Worldwide Church called to stand with persecuted Nigerian Christians

Archbishop Benjamin Kwashi at a camp for displaced Nigerians near Jos, in the north of the country.Andrew Boyd/Release International

Benjamin Kwashi, the Archbishop of Jos in northern Nigeria, has expressed a need for the church "everywhere" to "identify persecution" and "do what it can to help the persecuted".

"The secular world hates to picture the present suffering of Christians as persecution. The major reason is they don't have an answer to it. They have no sensible response, they explain it as clashes of tribes," he said.

Christians in the Plateau and Kanduna states in Nigeria have suffered relentless attacks by Islamic militants who have attacked their homes and families, he said during Release International's online event called 'Out of these Ashes'.

"Their aim is to make sure the church is made terribly poor and impoverished. They will kidnap mainly pastors, worshippers on Sundays, and children," said Archbishop Kwashi.

Paul Robinson, CEO of Release International, added, "For the past 20 years they have faced sustained and worsening persecution.

"Thousands have been killed and tens of thousands have been forced to flee their homes in ongoing attacks by radical terrorist groups."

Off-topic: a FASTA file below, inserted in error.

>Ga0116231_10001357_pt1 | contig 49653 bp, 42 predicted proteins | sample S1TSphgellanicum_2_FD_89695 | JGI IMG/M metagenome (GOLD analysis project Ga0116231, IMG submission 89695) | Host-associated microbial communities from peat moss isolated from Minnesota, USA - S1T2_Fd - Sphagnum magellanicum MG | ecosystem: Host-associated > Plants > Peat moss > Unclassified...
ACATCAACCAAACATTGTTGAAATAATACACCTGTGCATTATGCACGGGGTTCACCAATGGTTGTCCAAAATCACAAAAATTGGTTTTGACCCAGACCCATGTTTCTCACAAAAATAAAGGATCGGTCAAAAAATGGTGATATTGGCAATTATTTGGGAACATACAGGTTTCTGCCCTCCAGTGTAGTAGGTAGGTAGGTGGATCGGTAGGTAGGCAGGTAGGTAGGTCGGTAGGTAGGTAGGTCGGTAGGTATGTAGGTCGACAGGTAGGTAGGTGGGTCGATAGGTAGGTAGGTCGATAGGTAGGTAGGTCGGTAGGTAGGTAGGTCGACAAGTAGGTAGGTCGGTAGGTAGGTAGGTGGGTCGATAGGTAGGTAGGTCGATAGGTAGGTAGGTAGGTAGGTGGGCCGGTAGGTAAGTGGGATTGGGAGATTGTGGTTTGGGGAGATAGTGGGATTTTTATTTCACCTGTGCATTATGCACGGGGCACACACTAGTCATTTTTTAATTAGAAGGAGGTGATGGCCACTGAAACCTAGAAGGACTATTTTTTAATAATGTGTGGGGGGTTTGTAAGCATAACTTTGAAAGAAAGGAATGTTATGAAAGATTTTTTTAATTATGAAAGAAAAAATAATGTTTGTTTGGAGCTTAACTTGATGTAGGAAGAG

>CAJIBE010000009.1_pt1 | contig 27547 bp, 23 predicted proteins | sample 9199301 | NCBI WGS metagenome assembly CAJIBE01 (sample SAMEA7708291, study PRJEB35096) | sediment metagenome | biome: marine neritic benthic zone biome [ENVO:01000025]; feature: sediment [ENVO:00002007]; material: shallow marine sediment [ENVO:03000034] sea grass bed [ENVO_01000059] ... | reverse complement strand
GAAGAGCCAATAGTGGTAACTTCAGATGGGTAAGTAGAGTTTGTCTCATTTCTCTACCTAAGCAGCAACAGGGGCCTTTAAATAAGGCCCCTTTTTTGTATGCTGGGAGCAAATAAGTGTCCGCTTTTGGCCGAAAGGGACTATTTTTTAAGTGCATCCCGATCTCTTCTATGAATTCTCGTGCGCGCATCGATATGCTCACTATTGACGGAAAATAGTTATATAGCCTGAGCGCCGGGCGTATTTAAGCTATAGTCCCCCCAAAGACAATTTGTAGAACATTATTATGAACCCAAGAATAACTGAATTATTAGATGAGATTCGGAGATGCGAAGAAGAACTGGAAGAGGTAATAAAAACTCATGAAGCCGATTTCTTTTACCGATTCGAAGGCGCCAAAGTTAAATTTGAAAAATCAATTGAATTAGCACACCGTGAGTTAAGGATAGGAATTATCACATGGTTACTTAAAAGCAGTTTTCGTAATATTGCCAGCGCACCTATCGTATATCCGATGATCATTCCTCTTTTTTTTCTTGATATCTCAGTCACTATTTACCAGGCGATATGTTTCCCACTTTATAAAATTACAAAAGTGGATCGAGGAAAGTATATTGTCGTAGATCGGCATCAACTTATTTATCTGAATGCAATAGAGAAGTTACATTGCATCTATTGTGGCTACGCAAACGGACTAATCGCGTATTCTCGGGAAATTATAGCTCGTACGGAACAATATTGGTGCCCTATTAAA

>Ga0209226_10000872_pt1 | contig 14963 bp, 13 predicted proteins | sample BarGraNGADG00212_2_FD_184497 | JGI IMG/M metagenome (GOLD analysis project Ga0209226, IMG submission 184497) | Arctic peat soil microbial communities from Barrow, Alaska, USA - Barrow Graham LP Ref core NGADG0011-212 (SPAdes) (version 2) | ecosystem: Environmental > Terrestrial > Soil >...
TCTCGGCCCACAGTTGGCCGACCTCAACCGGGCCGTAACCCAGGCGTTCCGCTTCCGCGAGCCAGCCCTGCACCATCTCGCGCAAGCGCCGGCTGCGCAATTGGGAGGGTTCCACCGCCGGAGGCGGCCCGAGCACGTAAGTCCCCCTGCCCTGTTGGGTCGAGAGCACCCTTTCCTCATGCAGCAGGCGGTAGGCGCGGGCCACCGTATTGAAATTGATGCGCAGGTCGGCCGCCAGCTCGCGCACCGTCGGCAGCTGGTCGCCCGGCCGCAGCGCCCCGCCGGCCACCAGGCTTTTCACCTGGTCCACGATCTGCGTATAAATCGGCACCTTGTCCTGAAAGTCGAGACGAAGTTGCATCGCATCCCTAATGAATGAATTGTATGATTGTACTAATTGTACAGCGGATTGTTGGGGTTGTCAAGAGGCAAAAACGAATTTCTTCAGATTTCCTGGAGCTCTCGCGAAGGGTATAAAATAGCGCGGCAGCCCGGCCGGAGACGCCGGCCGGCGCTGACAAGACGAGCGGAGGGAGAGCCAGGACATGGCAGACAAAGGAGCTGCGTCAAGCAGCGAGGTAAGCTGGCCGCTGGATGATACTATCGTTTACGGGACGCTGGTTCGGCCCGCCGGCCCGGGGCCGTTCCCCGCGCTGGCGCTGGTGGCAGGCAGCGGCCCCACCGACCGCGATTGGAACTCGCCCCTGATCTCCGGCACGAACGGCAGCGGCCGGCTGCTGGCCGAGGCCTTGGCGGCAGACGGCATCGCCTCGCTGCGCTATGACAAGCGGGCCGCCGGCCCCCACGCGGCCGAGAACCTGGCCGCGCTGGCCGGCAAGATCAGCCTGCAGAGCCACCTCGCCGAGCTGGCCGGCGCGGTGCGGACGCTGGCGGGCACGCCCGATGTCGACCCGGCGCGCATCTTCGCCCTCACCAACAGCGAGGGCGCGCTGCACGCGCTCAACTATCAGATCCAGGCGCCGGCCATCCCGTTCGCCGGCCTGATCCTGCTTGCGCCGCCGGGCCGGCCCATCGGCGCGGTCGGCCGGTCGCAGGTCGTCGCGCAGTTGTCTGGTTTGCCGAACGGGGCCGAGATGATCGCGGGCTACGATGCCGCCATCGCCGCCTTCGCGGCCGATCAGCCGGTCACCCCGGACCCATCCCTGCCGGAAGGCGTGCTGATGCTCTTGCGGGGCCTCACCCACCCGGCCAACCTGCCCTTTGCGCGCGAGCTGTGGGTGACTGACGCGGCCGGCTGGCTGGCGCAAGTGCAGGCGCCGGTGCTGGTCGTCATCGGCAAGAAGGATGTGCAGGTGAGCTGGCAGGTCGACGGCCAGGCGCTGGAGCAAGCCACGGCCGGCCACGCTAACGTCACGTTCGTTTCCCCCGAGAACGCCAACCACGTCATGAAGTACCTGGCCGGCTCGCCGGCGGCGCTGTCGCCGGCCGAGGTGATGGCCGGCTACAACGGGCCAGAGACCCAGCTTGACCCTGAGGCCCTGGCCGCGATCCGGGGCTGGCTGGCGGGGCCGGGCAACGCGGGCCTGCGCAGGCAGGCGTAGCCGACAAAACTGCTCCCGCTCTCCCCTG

The online event marked the launch of Release's 'Out of these Ashes' campaign focusing on the plight of Christians in Nigeria.

"Over the next three months, Release International wants to call Christians in the UK to prayer and to action," said Robinson.

The organisation works through local church partners in 30 countries helping persecuted Christians.

The event aimed to spread awareness of the situation Christians are facing in the north of Nigeria.

Mark Lipdo, Program Coordinator at the Stefanos Foundation, shared a harrowing account of the impact the attacks are having on believers and their communities.

"Christians are denied rights to propagate their faith - even rights to places of worship are denied," he said.

He continued: "Now we see a political manoeuvre where Muslims are advocating a totalitarian Islam leadership.

"Christians who are supposed to be strong in faith are giving up and some are even giving into Islam."

Pastor Gah Yohanna Sunday, a local church leader in northern Nigeria, thanked international supporters.

"I feel loved and I feel I have brothers who actually have concern for me. I get encouragement when I remember Jesus who was also persecuted, he suffered. It helps me to continue to do what I need to do as a pastor," he said.

Lipdo added that the Church should view the persecution of believers as a problem for the body of Christ as a whole and "stand with those who are suffering".

He thanked UK Christians for standing with persecuted Nigerian Christians and praying for them.

"We are seeing the results here in Nigeria. We are seeing many who could have been dead, but because they ... took us to prayer, many people are alive today," he said.

"Let's not forget that the reward is not here; it is in heaven. Even though we are here facing challenges with earthly things, our hope is eternal life."